DDR on DTC: Viagra

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DDR on DTC: Viagra
DDR on DTC: Viagra

Pfizer's Viagra is a patriarch DTC. The innovations and evolution of this brand have in many ways come to define DTC itself. Over the years, Viagra and its advertising have been a lightning rod for controversy and conflict. It has been a leader for a whole new consumer marketing category and it is a multibillion-dollar blockbuster used by millions. Somehow, Viagra's new DTC campaign reminds us of all this while staying an engaging piece of advertising that refreshes the brand.

The campaign is positive, not deviating strategically from the brand's historical male-only stance compared to that of the competition, which features couples and relationships. In fact, the campaign elevates this positioning while the spots illuminate the target audience—Boomer men who “like who they are” and what they have achieved. The ad hits a bulls-eye with its easygoing yet authoritative voiceover copy linked to images of singular men enjoying themselves boating, surfing, running and driving. Overall, we see a mature brand defined eloquently by its advertising. There are no special offers or promotions. The ad conveys confidence and pushes the audience with a call to action that is cohesive to the copy narrative—not an out- of-the-blue demand.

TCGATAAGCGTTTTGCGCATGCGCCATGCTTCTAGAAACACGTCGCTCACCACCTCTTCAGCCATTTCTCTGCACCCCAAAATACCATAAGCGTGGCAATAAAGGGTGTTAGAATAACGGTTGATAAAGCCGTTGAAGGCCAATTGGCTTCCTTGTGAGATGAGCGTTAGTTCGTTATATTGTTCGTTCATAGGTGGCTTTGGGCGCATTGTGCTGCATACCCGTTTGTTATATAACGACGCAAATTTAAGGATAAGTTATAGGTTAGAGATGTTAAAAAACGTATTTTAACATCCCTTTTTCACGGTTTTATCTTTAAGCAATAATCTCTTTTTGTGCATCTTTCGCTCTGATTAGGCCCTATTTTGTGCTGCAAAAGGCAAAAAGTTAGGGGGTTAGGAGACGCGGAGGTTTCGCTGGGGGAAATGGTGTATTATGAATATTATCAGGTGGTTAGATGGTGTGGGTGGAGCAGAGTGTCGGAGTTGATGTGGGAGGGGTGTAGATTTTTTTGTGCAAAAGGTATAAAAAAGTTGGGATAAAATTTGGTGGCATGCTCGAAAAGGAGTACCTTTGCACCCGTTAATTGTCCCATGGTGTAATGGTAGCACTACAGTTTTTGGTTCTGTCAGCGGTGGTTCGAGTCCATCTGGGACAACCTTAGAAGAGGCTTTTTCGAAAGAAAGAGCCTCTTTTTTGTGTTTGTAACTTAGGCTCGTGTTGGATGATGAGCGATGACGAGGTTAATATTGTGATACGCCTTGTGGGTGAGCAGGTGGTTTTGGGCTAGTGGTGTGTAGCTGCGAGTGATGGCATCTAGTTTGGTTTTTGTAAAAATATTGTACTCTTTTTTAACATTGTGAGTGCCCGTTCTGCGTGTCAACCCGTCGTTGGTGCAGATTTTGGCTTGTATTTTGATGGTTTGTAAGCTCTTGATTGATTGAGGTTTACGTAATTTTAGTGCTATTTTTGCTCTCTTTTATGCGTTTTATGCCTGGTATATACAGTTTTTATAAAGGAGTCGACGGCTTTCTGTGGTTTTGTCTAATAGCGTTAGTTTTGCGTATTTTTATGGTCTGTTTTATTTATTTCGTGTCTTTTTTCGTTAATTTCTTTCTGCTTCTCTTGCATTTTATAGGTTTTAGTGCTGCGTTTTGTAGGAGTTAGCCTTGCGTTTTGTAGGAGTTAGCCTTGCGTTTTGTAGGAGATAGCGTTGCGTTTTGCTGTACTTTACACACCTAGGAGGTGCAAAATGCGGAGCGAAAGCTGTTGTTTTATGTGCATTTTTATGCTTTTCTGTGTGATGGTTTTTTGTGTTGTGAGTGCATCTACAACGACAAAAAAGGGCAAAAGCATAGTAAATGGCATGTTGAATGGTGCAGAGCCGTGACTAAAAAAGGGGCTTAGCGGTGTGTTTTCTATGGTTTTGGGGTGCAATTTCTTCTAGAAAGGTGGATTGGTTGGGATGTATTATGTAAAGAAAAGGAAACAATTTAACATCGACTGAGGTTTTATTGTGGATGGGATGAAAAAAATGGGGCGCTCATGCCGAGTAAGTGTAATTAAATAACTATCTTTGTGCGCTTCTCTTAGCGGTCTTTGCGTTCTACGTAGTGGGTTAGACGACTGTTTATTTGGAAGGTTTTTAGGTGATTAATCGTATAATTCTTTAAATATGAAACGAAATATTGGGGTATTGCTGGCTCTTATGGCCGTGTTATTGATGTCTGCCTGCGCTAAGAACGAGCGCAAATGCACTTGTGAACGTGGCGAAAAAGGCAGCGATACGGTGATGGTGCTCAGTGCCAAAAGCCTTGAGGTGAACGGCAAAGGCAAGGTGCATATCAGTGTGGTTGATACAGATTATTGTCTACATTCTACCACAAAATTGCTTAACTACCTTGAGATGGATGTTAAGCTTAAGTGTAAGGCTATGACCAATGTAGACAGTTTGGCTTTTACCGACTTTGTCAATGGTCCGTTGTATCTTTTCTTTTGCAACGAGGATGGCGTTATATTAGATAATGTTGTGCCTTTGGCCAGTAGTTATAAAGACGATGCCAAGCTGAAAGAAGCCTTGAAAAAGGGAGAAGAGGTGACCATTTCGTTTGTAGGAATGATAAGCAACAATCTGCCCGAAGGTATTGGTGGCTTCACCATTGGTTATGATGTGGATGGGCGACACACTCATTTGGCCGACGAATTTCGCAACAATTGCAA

Perhaps the most memorable thing about the ad is the music, a simple baseline beat evoking classic rock and roll. It is said that TV advertising's biggest benefit is “sight, sound and motion.” Pfizer has delivered this perfectly in 60 seconds for its iconic Viagra.

Deborah Dick-Rath is SVP, healthcare, at Symphony Advanced Media, ddickrath@symphonyam.com

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